Fox’s “That ’70s Show” featured one of the ultimate wagons of the era, an Oldsmobile Vista Cruiser. (I had two classmates whose parents owned one.) The Vista Cruiser (and its companion Buick Sportwagon) was notable, of course, for the “Vista Roof,” which, I guess, allowed back-seat inhabitants to pretend they were on a Greyhound Scenicruiser. It was a cool touch, and not as weird as some other General Motors station wagon ideas, such as the clamshell tailgate of 1971–76 full-size wagons. (Instead of swinging down or to the side, the tailgate dropped underneath the bed, while the window was pulled into the roof. If this strikes you as Rube Goldberg-like needless complexity, you’re not alone; this person refers to it as “the ultimate ‘answer-in-search-of-a-question’ gadget of the ’70s.”) I’m a bit surprised that one of those Buick Estate Wagon or Olds Custom Cruiser aircraft carriers wasn’t used for “National Lampoon’s Vacation” instead of the “Wagon Queen Family Truckster,” based on a 1980s Ford Country Squire. (Then again, eight headlights could be termed “needless complexity” too.)
Studebaker had a wagon idea that worked better in theory than in practice. The 1963 Lark Wagonaire featured a retractable roof panel above the cargo area to carry cargo too long or tall to get into the wagon. Unfortunately, but not surprisingly, the roof panel leaked, and the roof panel feature also meant the third seat was not available. GMC brought back the retractable roof in its Envoy XUV, but that was discontinued after two years of subpar (as in one-third of estimated) sales.
The coolest, though not necessarily most practical, wagons of all time were built in the 1950s, beginning with the original Chevrolet Nomad. Merge a full-size station wagon with a coupe, and you have the Nomad, the Pontiac Safari, the Ford Ranch Wagon, the Mercury Commuter, the Rambler American. (Sportier versions, based on such makes as Aston Martin, Bentley and Mercedes–Benz, were known in Britain and Europe as “shooting brakes,” intended for upper-class hunters, golfers, polo players and others.) Take off the windows, and you have what was generically known as a “sedan delivery,” used by such businesses as flower shops to transport their wares.
The last of the full-size wagons — the Chevrolet Caprice and Buick Roadmaster (notice the return of the Vista Roof) — were killed by GM in 1996, when GM inexplicably gave up the entire full-size rear-drive sedan market, including police cars and taxicabs, to Ford. (GM still makes rear-drive station wagons, but in Australia, not in North America. However, Cadillac reportedly is going to sell a wagon version of its CTS sedan, which would be the first official Cadillac station wagon, although there have been some Cadillac wagons not built by Cadillac.)
Since Detroit killed off the middle- and full-size wagon (largely as a reaction to increasing fuel economy requirements), Detroit has not been successful at getting them back. Dodge’s Magnum (available with a hemi engine!) is being canceled after this year. (My neighbor has one; he likes everything about it except the limited hauling capacity and his 12 city miles per gallon.) Most station wagons are now being built by foreign manufacturers including Audi, BMW, Mercedes–Benz (would you believe an $86,000 station wagon?), Saab, Volkswagen, Volvo and of course, Subaru. The problem with these current wagons is that they have sacrificed carrying capacity for styling, so they look nice, but don’t carry that much. The closest thing to the full-sized wagon is probably the Ford Flex (in fact, Motor Trend magazine asks if the 2009 Flex is the “Country Squire for the new millennium”).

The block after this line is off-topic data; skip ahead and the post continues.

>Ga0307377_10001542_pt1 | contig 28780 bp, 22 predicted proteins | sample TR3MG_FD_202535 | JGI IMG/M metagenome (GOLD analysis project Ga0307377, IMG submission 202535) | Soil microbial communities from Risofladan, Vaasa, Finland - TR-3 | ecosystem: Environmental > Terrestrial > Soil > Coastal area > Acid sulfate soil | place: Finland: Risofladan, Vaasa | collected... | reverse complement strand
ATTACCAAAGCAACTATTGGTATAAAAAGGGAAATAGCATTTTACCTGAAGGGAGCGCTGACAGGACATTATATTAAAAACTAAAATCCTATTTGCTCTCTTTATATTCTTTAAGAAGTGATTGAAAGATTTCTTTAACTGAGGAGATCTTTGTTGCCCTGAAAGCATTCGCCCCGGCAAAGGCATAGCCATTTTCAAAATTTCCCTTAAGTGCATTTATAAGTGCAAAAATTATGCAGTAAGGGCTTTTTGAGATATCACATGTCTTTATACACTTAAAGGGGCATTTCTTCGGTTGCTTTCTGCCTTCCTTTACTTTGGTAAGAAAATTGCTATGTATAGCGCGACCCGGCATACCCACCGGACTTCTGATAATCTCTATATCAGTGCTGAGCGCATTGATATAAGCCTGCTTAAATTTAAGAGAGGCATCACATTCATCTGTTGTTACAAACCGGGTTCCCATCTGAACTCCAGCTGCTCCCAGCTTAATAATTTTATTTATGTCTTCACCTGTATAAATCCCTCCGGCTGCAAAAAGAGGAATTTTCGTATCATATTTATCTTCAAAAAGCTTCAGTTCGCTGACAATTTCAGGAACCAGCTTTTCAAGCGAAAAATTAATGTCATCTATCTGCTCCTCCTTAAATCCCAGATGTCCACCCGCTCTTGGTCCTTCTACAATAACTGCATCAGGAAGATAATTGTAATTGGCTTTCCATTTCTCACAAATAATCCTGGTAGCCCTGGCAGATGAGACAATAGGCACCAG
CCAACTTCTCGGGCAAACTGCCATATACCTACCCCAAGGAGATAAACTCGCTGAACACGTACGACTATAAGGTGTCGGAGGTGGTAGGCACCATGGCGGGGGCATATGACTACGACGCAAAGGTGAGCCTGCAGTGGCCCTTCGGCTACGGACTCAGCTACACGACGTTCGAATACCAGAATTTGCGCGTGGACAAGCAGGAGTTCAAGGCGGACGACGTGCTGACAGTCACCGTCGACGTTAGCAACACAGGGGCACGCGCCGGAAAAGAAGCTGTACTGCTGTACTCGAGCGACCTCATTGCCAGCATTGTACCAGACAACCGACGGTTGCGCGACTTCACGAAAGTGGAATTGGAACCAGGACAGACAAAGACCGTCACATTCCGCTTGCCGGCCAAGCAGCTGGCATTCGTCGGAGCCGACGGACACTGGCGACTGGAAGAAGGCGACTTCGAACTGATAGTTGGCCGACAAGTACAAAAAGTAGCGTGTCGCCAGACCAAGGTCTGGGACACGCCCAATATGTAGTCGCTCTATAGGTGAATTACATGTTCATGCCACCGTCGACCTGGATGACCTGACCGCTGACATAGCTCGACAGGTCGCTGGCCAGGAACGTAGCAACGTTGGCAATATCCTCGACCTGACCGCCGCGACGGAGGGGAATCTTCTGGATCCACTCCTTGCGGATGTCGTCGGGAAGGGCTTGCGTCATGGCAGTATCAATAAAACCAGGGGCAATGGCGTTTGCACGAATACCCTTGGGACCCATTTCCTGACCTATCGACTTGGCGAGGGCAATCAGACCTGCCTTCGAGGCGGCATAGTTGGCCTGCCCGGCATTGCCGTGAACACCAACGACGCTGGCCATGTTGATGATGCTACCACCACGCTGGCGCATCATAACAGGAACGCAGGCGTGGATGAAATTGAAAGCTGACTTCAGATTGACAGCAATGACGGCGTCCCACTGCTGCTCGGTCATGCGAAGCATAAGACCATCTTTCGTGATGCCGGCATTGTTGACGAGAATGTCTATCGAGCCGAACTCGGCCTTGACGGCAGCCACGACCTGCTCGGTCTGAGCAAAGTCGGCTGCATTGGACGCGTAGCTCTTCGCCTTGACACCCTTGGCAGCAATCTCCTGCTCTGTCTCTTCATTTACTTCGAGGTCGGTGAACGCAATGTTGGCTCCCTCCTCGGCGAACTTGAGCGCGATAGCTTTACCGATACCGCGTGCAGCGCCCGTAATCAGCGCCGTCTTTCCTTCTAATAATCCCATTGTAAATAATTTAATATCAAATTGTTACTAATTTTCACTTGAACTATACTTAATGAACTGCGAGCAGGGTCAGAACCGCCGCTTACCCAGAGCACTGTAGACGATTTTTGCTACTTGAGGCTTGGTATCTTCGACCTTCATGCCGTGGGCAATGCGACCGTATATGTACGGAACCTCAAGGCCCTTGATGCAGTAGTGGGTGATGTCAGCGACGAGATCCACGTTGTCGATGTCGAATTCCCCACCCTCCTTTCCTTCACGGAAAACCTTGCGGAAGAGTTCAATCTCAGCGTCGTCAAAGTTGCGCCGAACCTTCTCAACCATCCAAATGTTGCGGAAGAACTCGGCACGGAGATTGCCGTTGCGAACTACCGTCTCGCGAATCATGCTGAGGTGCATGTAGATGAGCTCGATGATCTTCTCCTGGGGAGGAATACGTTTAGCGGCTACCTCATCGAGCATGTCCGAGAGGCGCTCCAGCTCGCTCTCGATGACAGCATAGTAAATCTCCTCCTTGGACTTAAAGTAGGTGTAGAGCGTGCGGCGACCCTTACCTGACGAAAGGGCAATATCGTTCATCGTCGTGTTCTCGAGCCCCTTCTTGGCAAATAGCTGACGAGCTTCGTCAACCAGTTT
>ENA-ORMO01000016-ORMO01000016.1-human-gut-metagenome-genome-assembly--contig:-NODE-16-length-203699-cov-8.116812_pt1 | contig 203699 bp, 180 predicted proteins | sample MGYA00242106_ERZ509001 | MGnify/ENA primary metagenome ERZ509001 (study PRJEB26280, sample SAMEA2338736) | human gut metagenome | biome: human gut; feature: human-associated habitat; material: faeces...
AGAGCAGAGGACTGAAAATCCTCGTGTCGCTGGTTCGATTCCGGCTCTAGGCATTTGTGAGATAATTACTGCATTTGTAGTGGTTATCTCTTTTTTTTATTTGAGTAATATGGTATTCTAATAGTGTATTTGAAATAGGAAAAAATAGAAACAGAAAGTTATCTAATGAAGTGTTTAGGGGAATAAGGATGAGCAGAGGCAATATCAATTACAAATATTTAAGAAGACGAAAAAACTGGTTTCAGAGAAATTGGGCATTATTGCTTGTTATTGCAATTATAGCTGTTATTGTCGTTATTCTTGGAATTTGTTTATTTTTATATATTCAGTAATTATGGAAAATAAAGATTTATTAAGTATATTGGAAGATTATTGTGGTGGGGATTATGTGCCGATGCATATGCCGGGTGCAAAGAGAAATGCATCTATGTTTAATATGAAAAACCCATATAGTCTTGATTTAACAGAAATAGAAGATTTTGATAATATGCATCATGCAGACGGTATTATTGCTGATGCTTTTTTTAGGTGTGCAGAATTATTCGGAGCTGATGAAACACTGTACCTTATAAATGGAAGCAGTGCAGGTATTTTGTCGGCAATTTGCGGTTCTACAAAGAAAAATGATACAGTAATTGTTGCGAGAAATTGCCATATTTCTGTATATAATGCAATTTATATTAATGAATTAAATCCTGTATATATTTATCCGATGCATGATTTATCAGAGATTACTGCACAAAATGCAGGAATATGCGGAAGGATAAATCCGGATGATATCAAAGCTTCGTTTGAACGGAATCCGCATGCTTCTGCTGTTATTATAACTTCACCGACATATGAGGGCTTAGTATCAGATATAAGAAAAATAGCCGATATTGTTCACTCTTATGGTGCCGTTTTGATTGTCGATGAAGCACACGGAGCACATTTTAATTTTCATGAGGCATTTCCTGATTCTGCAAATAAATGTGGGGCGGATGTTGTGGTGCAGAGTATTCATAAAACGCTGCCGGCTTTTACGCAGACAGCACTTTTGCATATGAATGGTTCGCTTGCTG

Station wagons have been largely replaced by either the SUV or the minivan, the latter which combines the efficiency of a rental storage unit with the driving excitement level of a U.S. Postal Service truck. We have a Honda Odyssey, which has six seats, power sliding side doors, and all kinds of cupholders and storage areas. If you need to get a minivan, this is the one to get.
I hate it. Or perhaps I hate what a minivan symbolizes today — you are a drone whose life does not belong to you anymore. (I would guess the I-hate-the-minivan crowd is 99.9 percent male; my wife fails to understand my attitude about minivans.) Perhaps that’s what the station wagon symbolized to our parents’ generation (most, though not all, were not very sporty); in my family’s case, the Nomad was replaced by a Chevrolet Caprice coupe, and station wagons never again leaked oil onto our driveway. Why the automakers haven’t made sportier models of minivans to get past the stigma of the cardboard box on wheels is beyond me.
I also have never been able to understand the animus toward SUVs. If you look at, say, a Chevy Tahoe, you can see that it is essentially a station wagon built on a truck chassis. SUV sales started to take off when GM (1996) and Ford (1991) terminated their large station wagons, and there are some things econoboxes can’t do, such as pull a real trailer or take your family any distance. Most big wagons weren’t exactly fuel-sippers either, but the last large GM wagons, the Caprice and Roadmaster, with the same engine that was in that year’s Chevrolet Corvette, got 24 highway miles per gallon — the same as the manual-transmission Corvette despite its superior aerodynamics.
Station wagons are making a comeback as long as you don’t call them wagons. “Crossovers” are supposed to combine the best features of minivans and SUVs (including all-wheel-drive), except that, as we now know from reading this, SUVs are nothing more than station wagons on truck frames. Ford makes the Taurus X and Edge and will start selling the aforementioned Flex; Chrysler sells the Pacifica; Dodge has the Caliber, Journey and Nitro; and there are a whole bunch of GM examples, even from Cadillac.
Perhaps my next vehicle should be one of those enormous ’60s or ’70s wagons, powered not by the emissions control-clogged engines of the day, but, say, an Allstar V-8. Trips to my sons’ sporting events would be fast indeed.